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The Forest of Dean by H. G. Nicholls

To bring Lord Lovelace safe home


When he came to Gloucester he had but forty men, The city of Gloucester all barred unto him; The city was guarded with soldiers about, But he brought Lord Lovelace from his prison quite out.

With sword in his hand he before them did go; He was not ashamed his face for to show: 'They who have anything to say to Lord Lovelace,' said he, 'O then, if they have, let them speak it to me.'

Then up to the Mayor away he did get, And his wooden god to pieces did beat; And the big golden chair where King James sate He threw in the fire, which made a brave heat.

Then up into Oxfordshire away he did ride, To bring Lord Lovelace safe home; He plundered the Papists along as he goes, He could not endure to see us abused."

Two years later than the date of the above outrages, wood-fellings to the extent of 6,186 short cords were made, pursuant to their Majesties' letters of Privy Seal. They were sold, it is said, for six shillings a cord, which was considered a good price for the county of Gloucester.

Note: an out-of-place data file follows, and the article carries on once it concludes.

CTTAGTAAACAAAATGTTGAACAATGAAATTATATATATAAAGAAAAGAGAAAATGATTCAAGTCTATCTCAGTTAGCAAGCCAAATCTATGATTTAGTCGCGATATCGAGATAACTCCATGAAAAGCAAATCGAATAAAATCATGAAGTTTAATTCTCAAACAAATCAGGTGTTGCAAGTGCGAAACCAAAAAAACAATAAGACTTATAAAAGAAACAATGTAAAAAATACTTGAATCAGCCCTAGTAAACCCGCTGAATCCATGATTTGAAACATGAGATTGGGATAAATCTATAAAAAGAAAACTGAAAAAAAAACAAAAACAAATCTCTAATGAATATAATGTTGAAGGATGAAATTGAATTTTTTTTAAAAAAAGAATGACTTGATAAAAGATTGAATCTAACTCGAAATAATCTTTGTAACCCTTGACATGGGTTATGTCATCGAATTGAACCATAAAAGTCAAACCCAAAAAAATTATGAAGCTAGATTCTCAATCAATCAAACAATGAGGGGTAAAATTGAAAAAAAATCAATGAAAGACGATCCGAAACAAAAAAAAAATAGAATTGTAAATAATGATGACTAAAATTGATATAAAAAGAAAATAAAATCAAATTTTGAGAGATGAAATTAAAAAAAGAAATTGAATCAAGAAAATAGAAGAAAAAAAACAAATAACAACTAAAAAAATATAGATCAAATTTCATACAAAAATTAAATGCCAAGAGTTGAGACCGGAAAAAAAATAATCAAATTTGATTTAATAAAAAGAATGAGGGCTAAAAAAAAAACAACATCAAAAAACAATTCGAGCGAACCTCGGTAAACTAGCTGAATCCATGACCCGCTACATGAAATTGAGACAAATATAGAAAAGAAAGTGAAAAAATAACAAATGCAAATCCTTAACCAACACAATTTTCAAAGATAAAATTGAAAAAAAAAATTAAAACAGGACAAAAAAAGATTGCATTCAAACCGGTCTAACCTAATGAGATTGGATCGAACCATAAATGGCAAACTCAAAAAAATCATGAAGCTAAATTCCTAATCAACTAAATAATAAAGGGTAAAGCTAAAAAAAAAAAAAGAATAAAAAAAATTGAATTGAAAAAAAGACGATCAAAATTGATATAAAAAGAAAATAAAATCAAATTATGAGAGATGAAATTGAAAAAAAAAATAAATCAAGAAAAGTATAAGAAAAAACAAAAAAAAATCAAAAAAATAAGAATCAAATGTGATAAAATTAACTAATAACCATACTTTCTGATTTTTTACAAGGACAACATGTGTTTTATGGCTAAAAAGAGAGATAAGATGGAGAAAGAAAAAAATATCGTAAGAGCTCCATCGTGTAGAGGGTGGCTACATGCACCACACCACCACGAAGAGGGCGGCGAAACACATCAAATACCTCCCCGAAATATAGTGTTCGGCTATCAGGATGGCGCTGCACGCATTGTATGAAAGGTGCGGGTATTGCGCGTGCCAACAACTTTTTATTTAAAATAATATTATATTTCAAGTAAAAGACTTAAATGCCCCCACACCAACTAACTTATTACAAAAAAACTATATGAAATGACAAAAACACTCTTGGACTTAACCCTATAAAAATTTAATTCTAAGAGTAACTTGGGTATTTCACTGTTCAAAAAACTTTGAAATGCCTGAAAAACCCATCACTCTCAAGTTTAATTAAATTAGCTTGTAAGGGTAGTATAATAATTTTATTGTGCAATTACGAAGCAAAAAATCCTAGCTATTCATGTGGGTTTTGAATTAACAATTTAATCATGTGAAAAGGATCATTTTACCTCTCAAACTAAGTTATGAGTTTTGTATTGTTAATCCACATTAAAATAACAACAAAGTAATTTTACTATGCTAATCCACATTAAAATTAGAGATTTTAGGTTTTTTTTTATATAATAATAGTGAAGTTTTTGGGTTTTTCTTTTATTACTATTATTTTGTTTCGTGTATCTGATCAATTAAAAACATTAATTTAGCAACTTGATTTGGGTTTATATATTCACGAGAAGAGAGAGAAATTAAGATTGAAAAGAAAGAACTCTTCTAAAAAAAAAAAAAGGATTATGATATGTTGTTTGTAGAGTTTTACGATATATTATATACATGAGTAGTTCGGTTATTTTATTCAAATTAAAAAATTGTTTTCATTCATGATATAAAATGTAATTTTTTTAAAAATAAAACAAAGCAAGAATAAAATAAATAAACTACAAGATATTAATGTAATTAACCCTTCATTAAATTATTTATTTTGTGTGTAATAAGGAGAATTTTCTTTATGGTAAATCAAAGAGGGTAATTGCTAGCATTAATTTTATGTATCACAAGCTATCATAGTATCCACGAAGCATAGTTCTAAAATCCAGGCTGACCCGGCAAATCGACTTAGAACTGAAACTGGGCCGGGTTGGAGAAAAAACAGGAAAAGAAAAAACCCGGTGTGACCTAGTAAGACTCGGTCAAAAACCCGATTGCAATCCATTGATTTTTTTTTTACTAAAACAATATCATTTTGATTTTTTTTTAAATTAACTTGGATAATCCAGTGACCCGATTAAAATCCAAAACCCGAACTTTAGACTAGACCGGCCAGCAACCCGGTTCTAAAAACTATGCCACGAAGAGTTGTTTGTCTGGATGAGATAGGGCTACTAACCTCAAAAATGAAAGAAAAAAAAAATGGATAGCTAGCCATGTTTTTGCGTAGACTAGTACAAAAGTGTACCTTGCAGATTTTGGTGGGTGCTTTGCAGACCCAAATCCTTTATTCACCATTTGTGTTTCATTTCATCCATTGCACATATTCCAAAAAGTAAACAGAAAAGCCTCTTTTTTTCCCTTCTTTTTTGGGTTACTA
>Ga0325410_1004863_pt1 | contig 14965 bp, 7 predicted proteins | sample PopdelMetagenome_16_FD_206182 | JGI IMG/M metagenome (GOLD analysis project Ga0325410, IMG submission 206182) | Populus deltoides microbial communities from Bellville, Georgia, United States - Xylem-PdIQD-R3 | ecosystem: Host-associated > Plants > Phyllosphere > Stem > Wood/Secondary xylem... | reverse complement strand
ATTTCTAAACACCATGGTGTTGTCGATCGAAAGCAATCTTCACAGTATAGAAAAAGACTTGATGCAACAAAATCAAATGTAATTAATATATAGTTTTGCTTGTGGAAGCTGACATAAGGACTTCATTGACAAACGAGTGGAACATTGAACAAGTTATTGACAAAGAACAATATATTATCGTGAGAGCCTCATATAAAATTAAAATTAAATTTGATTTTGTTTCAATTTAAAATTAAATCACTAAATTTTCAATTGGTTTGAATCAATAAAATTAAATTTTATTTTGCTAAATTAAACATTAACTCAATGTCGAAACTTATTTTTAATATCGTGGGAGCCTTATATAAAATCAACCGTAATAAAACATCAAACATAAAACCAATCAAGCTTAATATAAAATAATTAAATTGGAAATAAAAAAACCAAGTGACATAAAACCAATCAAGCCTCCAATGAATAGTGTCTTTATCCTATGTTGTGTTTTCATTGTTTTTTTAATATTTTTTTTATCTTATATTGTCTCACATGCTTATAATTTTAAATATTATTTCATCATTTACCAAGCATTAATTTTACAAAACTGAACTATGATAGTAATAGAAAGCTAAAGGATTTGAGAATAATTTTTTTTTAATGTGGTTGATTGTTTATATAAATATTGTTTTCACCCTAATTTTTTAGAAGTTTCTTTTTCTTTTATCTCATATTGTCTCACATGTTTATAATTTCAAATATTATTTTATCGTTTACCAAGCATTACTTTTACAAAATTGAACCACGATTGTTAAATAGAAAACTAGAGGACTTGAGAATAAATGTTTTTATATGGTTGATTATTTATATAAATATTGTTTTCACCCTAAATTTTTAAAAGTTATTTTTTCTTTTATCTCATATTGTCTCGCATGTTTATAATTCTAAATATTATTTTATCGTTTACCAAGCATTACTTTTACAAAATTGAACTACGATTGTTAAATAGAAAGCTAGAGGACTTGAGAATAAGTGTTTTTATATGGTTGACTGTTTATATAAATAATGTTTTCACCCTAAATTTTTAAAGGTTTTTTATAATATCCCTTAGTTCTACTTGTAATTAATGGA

A period of about five years from the time that the last was held brings us to the date of the _eighth_ record of the Mine Law Court, viz. the 17th of January, 1692. It was held at Clearwell, before the three deputies of the Constable of St. Briavel's Castle, _i.e._

Tracy Catchmay, John Higford, and George Bond, Esqrs.

The Court levied a further contribution of 12d. upon every miner, with an additional 1s. on every mine horse, with which to clear off certain charges incurred in a recent suit in the Court of Exchequer at Westminster. It extended the protective distance of 100 yards, within which every pit was guarded from being encroached upon by any other work, to 300 yards. It also provided that no iron ore intended for Ireland should be shipped on the Severn or Wye for a less sum than 6s. 6d. for every dozen bushels. This order was signed by sixteen out of the forty-eight miners with their own hands, the rest making their marks only.

To this period is assigned Dr. Parsons's quaint remarks on the Forest. "It abounds," he says, "with springs for the most part of a brownish or umber colour, occasioned by their passage through the veynes of oker, of which there is a great plenty, or else through the rushy tincture of the mineralls of the ore. The ground of the Forest is more inclined to wood and cole than corn, yet they have enough of it too. The inhabitants are, some of them, a sort of robustic wild people, that must be civilized by good discipline and government. The ore and cinder wherewith they make their iron (which is the great imployment of the poorer sort of inhabitants) 'tis dug


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